The message portrayed in the ad is not one I would want to be connected to if I were Pepsi. Maybe that’s why the product wasn’t successful. What are your thoughts? Am I overreacting? Is the ad in fact memorable in a good way?

Job Seekers Gravitate Toward Socially Responsible Companies

I graduate in five weeks, and I’m on the lookout for a job in the public relations field. Call me picky, but before I fire my resume off, a company has to pass a test: it must be socially responsible. And I don’t just mean green. In my opinion, companies have a role to play in fostering human rights, supporting philanthropies, preserving the environment, embracing cultural diversity, and treating their employees well. Corporations can’t act as isolated economic entities detached from broader society.

I’m not alone in believing so. According to a recent study by Care2, 73 percent of workers said it was “very important” to work for a company they believe is socially responsible. In addition, 48 percent of employees say they would work for less pay if they could work for a socially responsible company. Finally, 35 percent report having actually left a company because they believed it was not socially responsible.

Socially responsible companies more often than not enjoy an enhanced reputation, increased customer loyalty, improved employee morale, and greater support from investors.

How important is it for you to work for a socially responsible company? If it ranks high on your priority list, check out Care2 JobFinder. It’s the world’s largest listing of jobs at eco-friendly, socially responsible, and nonprofit organizations.

College Tips from a Soon-to-be Grad

I’m graduating from the University of Oregon in seven weeks, and I’m experiencing a plethora of emotions. I’m eager to start a new chapter in my life, terrified to be torn away from friends, and grateful for my education. Four years comes and goes quickly, and although I’m no expert, I thought I would pass along some things I’ve learned in my four years that I wish I would have known from the beginning.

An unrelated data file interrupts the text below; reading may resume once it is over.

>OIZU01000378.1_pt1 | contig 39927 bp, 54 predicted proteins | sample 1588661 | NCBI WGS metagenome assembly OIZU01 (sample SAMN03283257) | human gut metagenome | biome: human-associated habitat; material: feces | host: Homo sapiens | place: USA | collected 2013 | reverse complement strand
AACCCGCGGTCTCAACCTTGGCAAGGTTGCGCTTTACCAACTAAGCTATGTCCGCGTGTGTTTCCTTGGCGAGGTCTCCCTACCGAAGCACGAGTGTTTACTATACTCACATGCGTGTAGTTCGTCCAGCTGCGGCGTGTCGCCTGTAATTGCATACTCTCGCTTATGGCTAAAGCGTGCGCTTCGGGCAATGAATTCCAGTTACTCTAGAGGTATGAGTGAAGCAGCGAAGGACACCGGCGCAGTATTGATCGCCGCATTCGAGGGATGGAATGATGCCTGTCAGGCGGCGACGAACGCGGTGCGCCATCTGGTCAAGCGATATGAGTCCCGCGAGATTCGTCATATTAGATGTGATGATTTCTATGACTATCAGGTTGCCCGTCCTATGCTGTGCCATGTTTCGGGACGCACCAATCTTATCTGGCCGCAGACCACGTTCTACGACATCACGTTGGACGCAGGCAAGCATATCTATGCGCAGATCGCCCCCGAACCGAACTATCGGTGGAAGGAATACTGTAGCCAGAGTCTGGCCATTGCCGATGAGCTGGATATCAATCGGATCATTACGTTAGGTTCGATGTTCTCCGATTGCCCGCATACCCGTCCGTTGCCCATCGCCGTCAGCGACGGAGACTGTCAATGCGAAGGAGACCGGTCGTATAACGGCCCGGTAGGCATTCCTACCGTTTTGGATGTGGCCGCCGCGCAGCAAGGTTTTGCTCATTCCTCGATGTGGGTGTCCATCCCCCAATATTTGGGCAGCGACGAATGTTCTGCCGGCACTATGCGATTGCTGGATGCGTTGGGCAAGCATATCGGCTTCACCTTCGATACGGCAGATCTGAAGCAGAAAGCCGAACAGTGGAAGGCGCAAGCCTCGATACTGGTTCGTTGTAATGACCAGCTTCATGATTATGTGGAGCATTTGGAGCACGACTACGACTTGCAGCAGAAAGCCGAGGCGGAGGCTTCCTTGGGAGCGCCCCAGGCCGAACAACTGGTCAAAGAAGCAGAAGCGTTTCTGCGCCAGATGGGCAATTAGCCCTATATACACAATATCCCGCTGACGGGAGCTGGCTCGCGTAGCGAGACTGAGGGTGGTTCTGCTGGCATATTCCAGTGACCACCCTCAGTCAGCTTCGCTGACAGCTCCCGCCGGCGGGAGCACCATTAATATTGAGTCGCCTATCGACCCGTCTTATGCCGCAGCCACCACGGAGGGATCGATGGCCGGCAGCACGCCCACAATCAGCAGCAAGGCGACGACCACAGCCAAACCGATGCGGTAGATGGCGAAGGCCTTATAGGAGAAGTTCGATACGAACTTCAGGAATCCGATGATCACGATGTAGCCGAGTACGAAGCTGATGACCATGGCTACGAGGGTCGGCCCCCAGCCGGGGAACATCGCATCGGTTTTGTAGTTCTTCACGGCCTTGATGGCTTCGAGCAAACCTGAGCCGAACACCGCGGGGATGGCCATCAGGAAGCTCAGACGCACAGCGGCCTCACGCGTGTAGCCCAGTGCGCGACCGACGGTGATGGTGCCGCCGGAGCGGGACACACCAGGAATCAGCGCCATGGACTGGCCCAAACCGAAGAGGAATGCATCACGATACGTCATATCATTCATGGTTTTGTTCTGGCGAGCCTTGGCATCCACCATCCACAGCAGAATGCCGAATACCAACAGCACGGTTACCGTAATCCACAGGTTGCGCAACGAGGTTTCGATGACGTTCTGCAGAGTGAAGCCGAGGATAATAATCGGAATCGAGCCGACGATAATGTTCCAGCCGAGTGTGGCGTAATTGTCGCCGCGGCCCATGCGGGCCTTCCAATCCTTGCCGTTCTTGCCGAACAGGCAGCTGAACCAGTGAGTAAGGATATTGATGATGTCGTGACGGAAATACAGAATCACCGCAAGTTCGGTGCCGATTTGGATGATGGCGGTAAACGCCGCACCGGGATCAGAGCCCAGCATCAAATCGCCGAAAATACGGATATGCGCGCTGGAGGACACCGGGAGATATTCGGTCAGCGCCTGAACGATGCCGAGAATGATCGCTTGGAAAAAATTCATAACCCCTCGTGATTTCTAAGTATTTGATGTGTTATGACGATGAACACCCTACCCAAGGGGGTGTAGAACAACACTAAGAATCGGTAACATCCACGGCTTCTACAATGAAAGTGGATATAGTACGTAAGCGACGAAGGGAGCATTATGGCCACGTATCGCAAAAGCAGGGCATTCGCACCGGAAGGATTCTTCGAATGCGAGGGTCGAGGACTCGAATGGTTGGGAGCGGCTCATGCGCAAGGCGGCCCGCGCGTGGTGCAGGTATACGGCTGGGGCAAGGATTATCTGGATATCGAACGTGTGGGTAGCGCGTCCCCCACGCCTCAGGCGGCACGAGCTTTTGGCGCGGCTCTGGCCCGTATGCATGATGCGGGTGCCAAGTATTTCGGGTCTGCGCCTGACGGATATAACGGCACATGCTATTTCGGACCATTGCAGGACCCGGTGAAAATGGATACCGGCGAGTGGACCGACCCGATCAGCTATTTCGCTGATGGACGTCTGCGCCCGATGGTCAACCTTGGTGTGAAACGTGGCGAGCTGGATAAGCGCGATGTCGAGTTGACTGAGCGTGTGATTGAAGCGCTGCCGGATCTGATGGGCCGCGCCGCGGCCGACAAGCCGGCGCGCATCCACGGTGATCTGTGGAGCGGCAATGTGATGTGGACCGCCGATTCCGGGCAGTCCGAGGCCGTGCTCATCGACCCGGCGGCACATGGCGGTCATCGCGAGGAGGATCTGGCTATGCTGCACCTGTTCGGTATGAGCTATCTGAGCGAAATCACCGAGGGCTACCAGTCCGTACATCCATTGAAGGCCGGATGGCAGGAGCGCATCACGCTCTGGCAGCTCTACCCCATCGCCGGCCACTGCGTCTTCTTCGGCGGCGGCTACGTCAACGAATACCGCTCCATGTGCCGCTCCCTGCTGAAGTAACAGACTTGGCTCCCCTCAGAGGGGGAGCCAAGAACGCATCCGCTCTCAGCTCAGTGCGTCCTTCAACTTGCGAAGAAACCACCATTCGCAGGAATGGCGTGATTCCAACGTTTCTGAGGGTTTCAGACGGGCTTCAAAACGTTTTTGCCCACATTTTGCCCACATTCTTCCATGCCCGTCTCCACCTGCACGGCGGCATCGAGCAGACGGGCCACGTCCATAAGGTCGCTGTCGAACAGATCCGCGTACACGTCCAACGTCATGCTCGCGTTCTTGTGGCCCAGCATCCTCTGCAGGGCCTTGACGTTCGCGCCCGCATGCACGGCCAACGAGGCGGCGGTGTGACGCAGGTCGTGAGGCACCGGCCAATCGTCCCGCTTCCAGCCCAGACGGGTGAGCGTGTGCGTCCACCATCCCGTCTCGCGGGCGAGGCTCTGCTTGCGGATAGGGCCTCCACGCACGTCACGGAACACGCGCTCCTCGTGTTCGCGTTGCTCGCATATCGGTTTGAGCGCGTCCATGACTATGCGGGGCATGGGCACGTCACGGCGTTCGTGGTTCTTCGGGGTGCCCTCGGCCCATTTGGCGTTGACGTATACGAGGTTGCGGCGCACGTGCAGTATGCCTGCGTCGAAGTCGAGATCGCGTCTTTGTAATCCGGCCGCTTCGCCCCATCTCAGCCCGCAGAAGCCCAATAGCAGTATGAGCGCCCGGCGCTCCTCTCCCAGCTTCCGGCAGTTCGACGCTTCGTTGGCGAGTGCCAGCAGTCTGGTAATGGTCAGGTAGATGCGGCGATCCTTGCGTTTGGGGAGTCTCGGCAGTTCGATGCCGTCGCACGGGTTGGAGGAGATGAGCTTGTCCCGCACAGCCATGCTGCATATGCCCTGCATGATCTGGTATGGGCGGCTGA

Be curious. Curiosity opens up new possibilities and keeps your mind active. William Arthur Ward said, “Curiosity is the wick in the candle of learning.”

Take classes that have nothing to do with your major. Elective classes will complement your major courses and offer you a fresh perspective. Taking courses from an array of departments will help your career and widen your interests. A Japanese literature course I signed-up for out of the blue turned out to be one of my favorite courses.

Get to know your professors. The majority of them want to get to know you. Go to office hours and ASK QUESTIONS. Professors are excellent resources, and they want you to succeed. Allow them to help you do so.

Be open. You’re going to come in contact with people who have different beliefs than you do. Don’t automatically dismiss their ideas and viewpoints. You don’t have to agree, but you can listen. I went into college thinking the majority of issues were black and white, and I’ve come out realizing most issues actually have quite a bit of grey.

Get involved on campus. Join clubs and organizations tailored to your interests. It’s a great way to network and meet people with similar passions. One of the best decisions I made in college was to get involved with our student-managed PR firm on campus. It has allowed me to apply the skills I’ve learned in the classroom to real clients, learn from talented peers, and work with motivated students who share similar career goals.

Take a moment to breathe. This one may sound ridiculous – but trust me – it’s important. College isn’t all about academics. It’s a time to learn about yourself, form lasting relationships, and discover your passions. Don’t let the stress of school get the best of you. If I could get my last four years back, this is the tip I’d work on the most.